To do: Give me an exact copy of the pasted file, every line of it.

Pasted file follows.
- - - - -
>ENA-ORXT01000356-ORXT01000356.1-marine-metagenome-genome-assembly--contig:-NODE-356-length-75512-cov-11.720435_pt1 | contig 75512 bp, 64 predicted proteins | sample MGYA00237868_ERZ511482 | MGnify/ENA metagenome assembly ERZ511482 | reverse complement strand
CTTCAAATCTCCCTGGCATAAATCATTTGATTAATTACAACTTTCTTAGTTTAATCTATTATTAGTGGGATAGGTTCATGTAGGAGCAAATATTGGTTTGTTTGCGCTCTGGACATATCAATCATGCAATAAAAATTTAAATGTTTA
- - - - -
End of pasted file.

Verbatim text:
>ENA-ORXT01000356-ORXT01000356.1-marine-metagenome-genome-assembly--contig:-NODE-356-length-75512-cov-11.720435_pt1 | contig 75512 bp, 64 predicted proteins | sample MGYA00237868_ERZ511482 | MGnify/ENA metagenome assembly ERZ511482 | reverse complement strand
CTTCAAATCTCCCTGGCATAAATCATTTGATTAATTACAACTTTCTTAGTTTAATCTATTATTAGTGGGATAGGTTCATGTAGGAGCAAATATTGGTTTGTTTGCGCTCTGGACATATCAATCATGCAATAAAAATTTAAATGTTTA